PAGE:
OHSU Researchers Win $1.8 Million Award To Study Families with Age-Related Macular Degeneration

04/13/99    Portland, Ore.

The knowledge medical researchers learned from one family about a blinding eye disease they hope to expand with others. Oregon Health Sciences University's Casey Eye Institute researchers are seeking families affected by age-related macular degeneration, a leading cause of blindness in the United States.

A team of scientists, led by Michael Klein, M.D., professor of ophthalmology, discovered the location of a gene that caused age-related macular degeneration in 10 members of one family. The group published its discovery in the August 1998 Archives of Ophthalmology.

Scientists have long known that age-related macular degeneration tends to run in families. However, this was the first published work to identify a specific genetic region linked to macular degeneration in a large family with the disease.

Now that they know the region, they hope to find the exact location of the gene. "If you can find the specific gene that causes the disease in this family, you can find out what's wrong and perhaps correct it," said Klein. The next step is to study other large families with the disease to determine whether they have the same errant gene or different ones.

The National Institutes of Health recently awarded the Casey Eye Institute $1.8 million over five years to help support this research, along with local foundations and individuals. Until recently, the Casey group's work had been funded primarily through the George and Carolyn Goodall Foundation, the Joseph E. Paquet Fund, the Frances and Monroe Jubitz Fund and the Macular Degeneration Center Fund.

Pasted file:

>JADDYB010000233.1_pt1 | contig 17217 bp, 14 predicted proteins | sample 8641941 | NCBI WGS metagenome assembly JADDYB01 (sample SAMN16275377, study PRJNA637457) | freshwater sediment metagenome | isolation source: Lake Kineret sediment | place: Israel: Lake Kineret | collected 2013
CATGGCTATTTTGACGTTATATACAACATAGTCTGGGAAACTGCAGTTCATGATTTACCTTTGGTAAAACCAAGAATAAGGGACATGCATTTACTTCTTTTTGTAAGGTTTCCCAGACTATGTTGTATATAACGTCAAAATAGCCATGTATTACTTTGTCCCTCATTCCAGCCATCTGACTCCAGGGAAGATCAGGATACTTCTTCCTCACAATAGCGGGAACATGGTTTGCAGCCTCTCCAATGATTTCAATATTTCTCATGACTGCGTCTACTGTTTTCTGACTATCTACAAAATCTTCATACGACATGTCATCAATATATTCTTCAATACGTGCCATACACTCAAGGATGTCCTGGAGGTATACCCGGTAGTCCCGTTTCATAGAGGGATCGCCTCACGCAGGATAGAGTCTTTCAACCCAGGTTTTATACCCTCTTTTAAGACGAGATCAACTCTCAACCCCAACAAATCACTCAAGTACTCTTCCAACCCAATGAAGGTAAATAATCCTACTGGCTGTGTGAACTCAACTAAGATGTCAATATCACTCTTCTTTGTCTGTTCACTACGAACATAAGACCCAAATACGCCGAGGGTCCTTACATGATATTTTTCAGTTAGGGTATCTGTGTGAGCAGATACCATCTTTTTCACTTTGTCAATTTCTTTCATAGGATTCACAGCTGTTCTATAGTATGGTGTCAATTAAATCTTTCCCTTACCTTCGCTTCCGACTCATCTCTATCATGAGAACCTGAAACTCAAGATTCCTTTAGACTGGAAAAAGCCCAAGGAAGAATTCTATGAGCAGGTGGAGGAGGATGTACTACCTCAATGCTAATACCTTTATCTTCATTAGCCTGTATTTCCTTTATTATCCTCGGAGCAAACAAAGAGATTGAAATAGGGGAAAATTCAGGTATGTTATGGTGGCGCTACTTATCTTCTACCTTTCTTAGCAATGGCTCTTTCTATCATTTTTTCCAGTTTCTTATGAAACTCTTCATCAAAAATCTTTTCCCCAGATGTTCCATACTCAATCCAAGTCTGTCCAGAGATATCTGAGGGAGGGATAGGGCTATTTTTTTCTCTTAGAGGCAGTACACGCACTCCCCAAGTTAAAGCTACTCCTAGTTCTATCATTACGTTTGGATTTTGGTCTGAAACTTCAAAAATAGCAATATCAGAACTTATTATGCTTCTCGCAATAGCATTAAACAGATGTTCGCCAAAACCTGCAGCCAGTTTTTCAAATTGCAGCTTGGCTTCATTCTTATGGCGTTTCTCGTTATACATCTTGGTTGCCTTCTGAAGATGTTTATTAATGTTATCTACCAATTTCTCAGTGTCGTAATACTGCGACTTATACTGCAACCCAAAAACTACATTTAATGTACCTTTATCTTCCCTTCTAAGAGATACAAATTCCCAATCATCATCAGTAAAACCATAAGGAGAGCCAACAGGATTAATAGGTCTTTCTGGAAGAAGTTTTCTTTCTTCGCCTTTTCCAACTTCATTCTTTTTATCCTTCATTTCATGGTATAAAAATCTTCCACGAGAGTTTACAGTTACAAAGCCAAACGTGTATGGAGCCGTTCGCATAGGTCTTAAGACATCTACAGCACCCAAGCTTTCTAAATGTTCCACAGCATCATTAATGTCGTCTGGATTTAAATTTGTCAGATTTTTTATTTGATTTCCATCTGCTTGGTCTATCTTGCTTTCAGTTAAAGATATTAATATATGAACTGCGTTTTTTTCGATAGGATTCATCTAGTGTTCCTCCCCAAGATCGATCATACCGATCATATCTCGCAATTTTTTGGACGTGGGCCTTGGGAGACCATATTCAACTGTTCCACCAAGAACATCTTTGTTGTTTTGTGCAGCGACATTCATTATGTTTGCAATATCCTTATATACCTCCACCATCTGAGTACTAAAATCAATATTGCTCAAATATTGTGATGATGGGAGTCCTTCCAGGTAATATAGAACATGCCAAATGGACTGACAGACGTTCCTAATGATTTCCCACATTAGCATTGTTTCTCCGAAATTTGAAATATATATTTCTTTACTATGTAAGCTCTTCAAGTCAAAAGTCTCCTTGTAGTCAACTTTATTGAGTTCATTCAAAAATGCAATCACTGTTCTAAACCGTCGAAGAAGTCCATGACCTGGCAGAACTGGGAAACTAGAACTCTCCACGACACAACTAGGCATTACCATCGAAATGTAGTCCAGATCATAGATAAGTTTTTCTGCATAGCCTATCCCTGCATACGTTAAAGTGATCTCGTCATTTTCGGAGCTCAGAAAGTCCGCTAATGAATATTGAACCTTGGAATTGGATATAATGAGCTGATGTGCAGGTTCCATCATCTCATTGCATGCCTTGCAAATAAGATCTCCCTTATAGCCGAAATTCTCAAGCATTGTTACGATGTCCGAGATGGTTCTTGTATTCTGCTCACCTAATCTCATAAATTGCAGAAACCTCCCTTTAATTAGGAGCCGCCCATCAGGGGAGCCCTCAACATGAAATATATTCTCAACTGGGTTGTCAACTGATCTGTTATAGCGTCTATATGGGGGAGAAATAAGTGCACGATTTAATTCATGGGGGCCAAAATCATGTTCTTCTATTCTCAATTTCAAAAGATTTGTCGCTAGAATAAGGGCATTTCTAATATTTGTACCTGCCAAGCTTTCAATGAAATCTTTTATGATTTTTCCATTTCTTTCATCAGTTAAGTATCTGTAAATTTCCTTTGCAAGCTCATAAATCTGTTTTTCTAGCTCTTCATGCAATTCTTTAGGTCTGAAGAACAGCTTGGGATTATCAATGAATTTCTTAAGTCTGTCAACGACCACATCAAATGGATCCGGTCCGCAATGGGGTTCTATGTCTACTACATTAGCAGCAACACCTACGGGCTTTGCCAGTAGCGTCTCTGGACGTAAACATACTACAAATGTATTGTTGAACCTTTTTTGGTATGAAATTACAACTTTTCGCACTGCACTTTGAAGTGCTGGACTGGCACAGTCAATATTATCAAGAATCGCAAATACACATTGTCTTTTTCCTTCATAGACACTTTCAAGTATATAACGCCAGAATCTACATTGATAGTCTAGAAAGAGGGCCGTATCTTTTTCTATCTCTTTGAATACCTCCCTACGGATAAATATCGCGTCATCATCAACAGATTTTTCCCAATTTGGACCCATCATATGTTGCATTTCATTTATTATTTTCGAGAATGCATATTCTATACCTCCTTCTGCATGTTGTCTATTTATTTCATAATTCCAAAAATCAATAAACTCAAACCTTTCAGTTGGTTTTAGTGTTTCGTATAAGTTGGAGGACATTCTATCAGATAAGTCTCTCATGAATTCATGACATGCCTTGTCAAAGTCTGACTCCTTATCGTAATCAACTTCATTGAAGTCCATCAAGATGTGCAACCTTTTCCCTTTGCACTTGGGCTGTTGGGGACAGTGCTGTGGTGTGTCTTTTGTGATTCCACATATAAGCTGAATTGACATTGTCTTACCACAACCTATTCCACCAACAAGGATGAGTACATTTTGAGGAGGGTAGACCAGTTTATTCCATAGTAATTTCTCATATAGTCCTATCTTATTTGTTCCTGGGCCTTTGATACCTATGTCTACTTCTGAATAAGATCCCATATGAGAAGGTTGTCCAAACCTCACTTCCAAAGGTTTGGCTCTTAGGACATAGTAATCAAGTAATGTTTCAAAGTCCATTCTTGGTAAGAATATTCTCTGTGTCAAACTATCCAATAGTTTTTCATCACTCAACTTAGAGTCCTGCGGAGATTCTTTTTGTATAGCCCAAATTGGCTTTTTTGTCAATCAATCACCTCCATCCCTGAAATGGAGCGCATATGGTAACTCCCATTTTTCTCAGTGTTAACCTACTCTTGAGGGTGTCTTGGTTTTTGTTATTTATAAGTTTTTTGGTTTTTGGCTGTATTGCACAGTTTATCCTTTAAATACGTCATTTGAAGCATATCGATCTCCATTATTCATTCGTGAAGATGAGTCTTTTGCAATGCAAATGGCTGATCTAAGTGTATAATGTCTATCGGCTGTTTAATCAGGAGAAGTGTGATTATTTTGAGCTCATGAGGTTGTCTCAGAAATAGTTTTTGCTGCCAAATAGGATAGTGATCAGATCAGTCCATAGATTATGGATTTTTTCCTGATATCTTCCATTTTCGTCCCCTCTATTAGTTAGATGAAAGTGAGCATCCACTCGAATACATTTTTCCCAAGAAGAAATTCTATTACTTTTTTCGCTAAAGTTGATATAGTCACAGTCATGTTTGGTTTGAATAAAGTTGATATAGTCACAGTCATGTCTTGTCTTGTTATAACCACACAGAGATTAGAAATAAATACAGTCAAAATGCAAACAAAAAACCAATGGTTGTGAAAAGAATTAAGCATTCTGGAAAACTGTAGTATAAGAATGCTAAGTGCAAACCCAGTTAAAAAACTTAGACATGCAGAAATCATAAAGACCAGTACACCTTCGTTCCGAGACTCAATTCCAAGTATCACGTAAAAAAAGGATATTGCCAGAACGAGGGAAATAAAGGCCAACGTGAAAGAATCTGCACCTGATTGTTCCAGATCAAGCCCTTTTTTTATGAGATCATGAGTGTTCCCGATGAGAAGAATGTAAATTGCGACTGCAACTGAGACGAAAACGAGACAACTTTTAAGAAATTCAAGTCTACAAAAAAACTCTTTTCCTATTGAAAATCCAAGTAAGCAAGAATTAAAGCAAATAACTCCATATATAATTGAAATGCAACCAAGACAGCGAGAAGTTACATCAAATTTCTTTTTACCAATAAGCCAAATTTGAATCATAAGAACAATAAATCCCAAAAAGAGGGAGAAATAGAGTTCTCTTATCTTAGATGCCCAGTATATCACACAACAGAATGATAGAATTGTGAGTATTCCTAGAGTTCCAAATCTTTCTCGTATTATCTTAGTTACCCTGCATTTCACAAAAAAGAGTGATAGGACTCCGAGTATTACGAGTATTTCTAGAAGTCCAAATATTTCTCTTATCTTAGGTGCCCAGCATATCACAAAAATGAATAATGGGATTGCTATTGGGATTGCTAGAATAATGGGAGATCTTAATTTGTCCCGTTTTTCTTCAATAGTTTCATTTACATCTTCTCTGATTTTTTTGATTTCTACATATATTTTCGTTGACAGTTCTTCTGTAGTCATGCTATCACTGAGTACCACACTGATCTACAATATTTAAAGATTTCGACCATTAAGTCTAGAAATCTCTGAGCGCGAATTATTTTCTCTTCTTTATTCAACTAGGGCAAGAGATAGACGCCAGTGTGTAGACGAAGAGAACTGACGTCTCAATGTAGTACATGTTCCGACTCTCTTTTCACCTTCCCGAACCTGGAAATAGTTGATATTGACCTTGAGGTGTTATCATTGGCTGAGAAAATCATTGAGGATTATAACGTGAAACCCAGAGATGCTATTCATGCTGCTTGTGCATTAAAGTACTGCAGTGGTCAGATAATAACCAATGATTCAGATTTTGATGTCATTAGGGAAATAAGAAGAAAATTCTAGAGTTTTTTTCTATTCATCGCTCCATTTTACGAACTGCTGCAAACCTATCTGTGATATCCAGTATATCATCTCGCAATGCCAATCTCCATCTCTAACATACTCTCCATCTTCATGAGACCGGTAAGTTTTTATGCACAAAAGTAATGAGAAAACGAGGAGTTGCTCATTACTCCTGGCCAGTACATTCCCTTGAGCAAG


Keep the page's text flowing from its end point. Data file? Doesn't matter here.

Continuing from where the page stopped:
Millions of Americans suffer from a gradual fading-out of central vision known as age-related macular degeneration. About 7 percent of Americans older than 75 have progressed to the late stage of the disease. The loss of vision comes from deterioration of a part of the retina called the macula. There is no way to prevent the disease, and the only effective treatment, laser photocoagulation, succeeds in only a small number of people. However, if other families with the disease share the same genetic defect, medical researchers may be able to screen people who are at risk and offer advice about prevention, such as quitting smoking.

Other members of the team include Dennis Schultz, Ph.D., Ted Acott, Ph.D., Mary Wirtz, Ph.D. and Richard Weleber, M.D. The Oregon researchers collaborate with scientists at the Laboratory for Statistical Genetics at Rockefeller University in New York.

The research team at the Casey Eye Institute would like to hear from families with age-related macular degeneration. Families with four or more living relatives who have the disease should call (503) 494-3064. Family members do not have to live in Oregon.